At then end of Fellowship, Boromir got savaged by orcs. Merry and Pip(pin) were abducted. Frodo and Sam set off to Mordor/Mt Doom. Aragorn, Legolas and Gimli set off to kill orcs. Everything was unresolved, but it felt good.
Yeah, I remember Leonard Nimoy's book, "I am not Spock." Actors are actors, they don different skins all the time. Fans are much more slow-witted: we still see them as a previous character, not as the current character. I personally feel that Bruce Willis suffers most from being type-cast as an action hero type. I've seen his comedy work and know that he has so much more potential, but he's trapped in an action-hero stereotype.
As I said, I have seen a stage production of "Les Miserable" and it does not contain any straight dialogue. If a film version is produced that is meant to follow the stage production, then why should we expect any straight dialogue from it either?
Perhaps curiously so, your concern about it translating well to the TV screen reminds me of a very apt scene in Hermann Hesse's Der Steppenwolf. Harry Haller, the self-proclaimed "wolf of the Steppes", the "Steppenwolf", abhors all modernity, including the much diminished music coming over the radio. So in the Magic Theater, he is confronted with Wolfgang Amadeus Mozart himself trying to tune in the radio to hear his own music from Die Zauberflöte, The Magic Flute. The Steppenwolf thinks that the sounds on the radio are tantamount to being sacrilegious, whereas Mozart assures him that the music is immortal and will transcend whatever medium it is transmitted over. So what is it? Schein oder Sein, "mere appearance or actual substance"? Any art that depends completely on how it's transmitted is unworthy. Only art that transcends its medium is worthy.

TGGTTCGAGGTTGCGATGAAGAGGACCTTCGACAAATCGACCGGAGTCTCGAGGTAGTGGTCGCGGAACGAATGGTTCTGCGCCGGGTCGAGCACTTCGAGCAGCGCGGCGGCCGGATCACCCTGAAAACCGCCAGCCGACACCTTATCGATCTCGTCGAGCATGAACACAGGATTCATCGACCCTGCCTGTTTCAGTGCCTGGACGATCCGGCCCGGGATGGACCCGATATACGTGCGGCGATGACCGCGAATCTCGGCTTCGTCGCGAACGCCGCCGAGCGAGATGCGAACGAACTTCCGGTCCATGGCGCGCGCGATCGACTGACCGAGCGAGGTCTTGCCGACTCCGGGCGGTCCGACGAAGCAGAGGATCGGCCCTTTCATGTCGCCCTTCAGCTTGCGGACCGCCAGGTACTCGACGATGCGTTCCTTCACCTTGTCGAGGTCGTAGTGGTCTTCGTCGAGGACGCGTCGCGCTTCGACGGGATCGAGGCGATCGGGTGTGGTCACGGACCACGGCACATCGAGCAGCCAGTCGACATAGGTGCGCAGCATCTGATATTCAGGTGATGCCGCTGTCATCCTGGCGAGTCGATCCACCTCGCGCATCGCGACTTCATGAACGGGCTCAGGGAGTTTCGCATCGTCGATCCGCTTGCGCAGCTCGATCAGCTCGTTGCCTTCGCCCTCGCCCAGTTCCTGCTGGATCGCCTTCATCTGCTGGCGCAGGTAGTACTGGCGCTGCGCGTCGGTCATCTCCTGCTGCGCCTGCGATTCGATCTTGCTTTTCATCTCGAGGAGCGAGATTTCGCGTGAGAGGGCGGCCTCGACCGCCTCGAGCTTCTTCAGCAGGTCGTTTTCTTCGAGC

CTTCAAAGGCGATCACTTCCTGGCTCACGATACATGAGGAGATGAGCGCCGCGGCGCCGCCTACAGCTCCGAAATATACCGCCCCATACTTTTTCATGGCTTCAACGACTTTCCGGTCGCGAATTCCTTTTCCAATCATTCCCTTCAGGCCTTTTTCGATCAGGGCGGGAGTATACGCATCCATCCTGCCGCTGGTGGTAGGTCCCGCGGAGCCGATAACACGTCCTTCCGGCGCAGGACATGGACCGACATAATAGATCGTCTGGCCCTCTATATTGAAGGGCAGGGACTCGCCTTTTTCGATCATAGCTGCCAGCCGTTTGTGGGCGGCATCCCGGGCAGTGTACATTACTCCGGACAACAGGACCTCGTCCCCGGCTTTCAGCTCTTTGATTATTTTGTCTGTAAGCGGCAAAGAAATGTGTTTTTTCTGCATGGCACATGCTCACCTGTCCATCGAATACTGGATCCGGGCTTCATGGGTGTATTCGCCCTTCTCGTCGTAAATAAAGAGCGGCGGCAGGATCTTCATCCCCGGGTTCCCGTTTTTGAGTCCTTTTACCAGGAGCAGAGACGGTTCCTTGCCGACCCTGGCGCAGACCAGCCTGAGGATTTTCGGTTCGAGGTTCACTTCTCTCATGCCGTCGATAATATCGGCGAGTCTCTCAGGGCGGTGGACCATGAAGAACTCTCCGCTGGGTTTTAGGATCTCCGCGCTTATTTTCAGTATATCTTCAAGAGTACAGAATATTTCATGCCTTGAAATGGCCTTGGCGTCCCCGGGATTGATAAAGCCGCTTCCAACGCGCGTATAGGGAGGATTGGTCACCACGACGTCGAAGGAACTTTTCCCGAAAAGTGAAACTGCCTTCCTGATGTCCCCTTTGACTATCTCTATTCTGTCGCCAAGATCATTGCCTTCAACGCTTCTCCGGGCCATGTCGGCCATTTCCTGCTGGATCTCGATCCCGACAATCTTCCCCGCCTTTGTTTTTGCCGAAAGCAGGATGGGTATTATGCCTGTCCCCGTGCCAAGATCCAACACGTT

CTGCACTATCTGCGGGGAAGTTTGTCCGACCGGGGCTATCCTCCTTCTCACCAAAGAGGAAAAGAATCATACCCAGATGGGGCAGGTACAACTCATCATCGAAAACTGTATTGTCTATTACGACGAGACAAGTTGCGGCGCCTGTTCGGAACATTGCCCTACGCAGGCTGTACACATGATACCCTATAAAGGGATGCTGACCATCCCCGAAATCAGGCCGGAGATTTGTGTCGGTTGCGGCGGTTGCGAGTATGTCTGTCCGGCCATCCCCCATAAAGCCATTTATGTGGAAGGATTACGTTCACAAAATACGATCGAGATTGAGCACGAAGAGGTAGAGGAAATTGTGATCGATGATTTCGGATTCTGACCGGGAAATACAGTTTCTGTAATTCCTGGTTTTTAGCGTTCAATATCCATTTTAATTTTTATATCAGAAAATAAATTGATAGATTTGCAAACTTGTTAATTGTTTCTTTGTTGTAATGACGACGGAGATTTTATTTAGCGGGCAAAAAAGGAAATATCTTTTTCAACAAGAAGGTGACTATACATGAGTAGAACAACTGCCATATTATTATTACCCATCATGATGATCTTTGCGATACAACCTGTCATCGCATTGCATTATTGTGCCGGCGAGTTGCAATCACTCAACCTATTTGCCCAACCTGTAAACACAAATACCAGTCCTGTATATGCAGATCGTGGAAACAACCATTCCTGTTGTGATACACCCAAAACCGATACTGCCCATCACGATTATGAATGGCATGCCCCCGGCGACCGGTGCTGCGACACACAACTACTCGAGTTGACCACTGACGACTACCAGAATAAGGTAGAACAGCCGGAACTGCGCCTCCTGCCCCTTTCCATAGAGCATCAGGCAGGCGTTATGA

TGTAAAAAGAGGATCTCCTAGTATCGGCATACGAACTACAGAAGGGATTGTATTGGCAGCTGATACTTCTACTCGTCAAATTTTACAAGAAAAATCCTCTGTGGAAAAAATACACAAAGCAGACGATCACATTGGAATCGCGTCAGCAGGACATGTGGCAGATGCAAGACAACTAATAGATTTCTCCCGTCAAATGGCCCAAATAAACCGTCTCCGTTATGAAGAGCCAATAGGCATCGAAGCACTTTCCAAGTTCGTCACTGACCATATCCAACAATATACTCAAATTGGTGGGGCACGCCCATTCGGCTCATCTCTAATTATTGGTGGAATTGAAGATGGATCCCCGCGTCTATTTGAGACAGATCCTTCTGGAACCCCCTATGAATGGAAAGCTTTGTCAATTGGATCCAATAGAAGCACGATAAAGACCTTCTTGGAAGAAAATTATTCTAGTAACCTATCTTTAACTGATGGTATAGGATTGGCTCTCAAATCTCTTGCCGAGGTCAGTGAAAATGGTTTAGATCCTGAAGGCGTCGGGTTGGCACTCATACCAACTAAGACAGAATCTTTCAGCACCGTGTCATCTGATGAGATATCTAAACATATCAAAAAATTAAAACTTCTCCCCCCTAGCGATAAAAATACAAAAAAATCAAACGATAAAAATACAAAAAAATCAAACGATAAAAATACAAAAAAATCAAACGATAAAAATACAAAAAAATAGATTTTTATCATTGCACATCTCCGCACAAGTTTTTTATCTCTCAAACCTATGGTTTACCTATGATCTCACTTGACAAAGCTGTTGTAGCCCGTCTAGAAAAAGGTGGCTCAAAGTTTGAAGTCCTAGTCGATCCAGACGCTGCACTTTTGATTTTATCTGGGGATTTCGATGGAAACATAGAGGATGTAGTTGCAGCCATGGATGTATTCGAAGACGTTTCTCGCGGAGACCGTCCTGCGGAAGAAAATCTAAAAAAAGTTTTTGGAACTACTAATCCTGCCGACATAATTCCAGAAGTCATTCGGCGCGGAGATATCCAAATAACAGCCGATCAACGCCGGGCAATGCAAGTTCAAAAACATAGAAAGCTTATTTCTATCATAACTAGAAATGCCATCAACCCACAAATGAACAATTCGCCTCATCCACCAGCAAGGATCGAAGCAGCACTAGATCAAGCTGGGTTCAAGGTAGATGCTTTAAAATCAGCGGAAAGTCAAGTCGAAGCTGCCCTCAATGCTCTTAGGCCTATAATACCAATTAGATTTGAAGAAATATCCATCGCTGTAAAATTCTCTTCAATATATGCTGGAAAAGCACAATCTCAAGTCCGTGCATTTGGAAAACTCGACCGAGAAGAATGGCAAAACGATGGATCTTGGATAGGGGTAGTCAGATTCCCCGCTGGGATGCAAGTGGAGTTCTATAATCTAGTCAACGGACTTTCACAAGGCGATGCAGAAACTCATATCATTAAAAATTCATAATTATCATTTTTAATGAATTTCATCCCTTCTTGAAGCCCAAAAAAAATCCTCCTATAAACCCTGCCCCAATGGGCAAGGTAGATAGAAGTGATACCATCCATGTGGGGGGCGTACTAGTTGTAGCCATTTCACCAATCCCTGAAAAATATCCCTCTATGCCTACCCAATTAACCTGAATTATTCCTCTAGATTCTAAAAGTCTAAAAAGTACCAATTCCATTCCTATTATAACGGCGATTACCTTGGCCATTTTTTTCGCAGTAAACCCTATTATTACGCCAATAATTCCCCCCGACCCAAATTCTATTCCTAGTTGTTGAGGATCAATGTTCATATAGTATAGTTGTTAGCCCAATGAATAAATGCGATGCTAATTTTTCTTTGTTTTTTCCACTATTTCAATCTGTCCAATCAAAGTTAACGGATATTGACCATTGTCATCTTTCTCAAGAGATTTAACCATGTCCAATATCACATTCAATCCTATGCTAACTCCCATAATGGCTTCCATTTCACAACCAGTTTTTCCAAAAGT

Saw Diary of a Wimpy Kid (sprog's choice) never has a film left me feeling so nauseated. Do American kids really get off on humiliating each other so much?
At least in Malcolm in the Middle, there was a degree of humour, and intelligence, and wackiness. But this could have been written by Beckett or Pinter...
There were two Wimpy Kid movies. I saw both, so I can't distinguish one from the other in my memory. I think you're talking about Rodrick Rules, the one that features Rodrick, the sadistic older brother. No, American kids do not get off on humiliating each other any more than kids anywhere else do. That's (supposed to be) the humor of the books and movies. The main character, Greg, is the Wimpy Kid trying to survive in an over-the-top, exaggerated, cut-throat middle school world. It's very sophomoric American humor. Even more sophomoric than the usual American humor. *grin*
There was a similar TV show. I can't remember what it was called. Umm... something like How to Survive the Eighth Grade. Similar idea. Middle school is supposed to be fun and safe but, especially if you're a nerd, it's a cutthroat world.
ETA: I googled, but all I found was references to yet another show on the same topic: Ned's Declassified: School Survival Guide. Same idea. Nerd trying to survive in the jungle that is an American middle school.
Saw "Gangster Squad" on the weekend...wanted to gouge my brain out with a dull spoon. What on earth possessed me...though must admit, had great style and some good acting. Sean Penn was creepily evil incarnate...
Bells Are Ringing, Deer Hunter, To Kill a Mockingbird, Manchurian Candidate, Kiss of the Spider Woman, French Connection, Bullitt, Philadelphia Story, It Happened One Night, Double Indemnity, Taxi Driver, Wuthering Heights, Duck Soup, Meet Me in St. Louis, Singin' in the Rain, Taps, To Have and Have Not, The Big Sleep, Arsenic and Old Lace, Notorious...to name a few. Clearly my desert island better have a video store.
This was fun.
Do you mean the original movie with Liza Minnelli and Joel Grey? I haven't seen that in years. It's been so long that I wouldn't even hazard a guess as to whether I even liked it. The last time I saw it I was like twelve and I saw it on a sad little TV. I'm a pretty big fan of musicals, though, so what the heck. I'll check it out when I get a chance.
I saw Cabaret when it came out in 1972 and then again the next year in München, dubbed into German. I'm not sure whether I've seen it since.
The dubbing made at least one scene odd. When he first meets Sally and she can't speak German so she's stumbling through her broken German until she finally bursts into English asking him for a cigarette. But of course dubbed in German that sounded a bit odd. They kept the original voices in the songs, which were subtitled with some changes, such as "too much pills and liquor" becoming "zu viel Pillen und Ficken" ("too much pills and sex").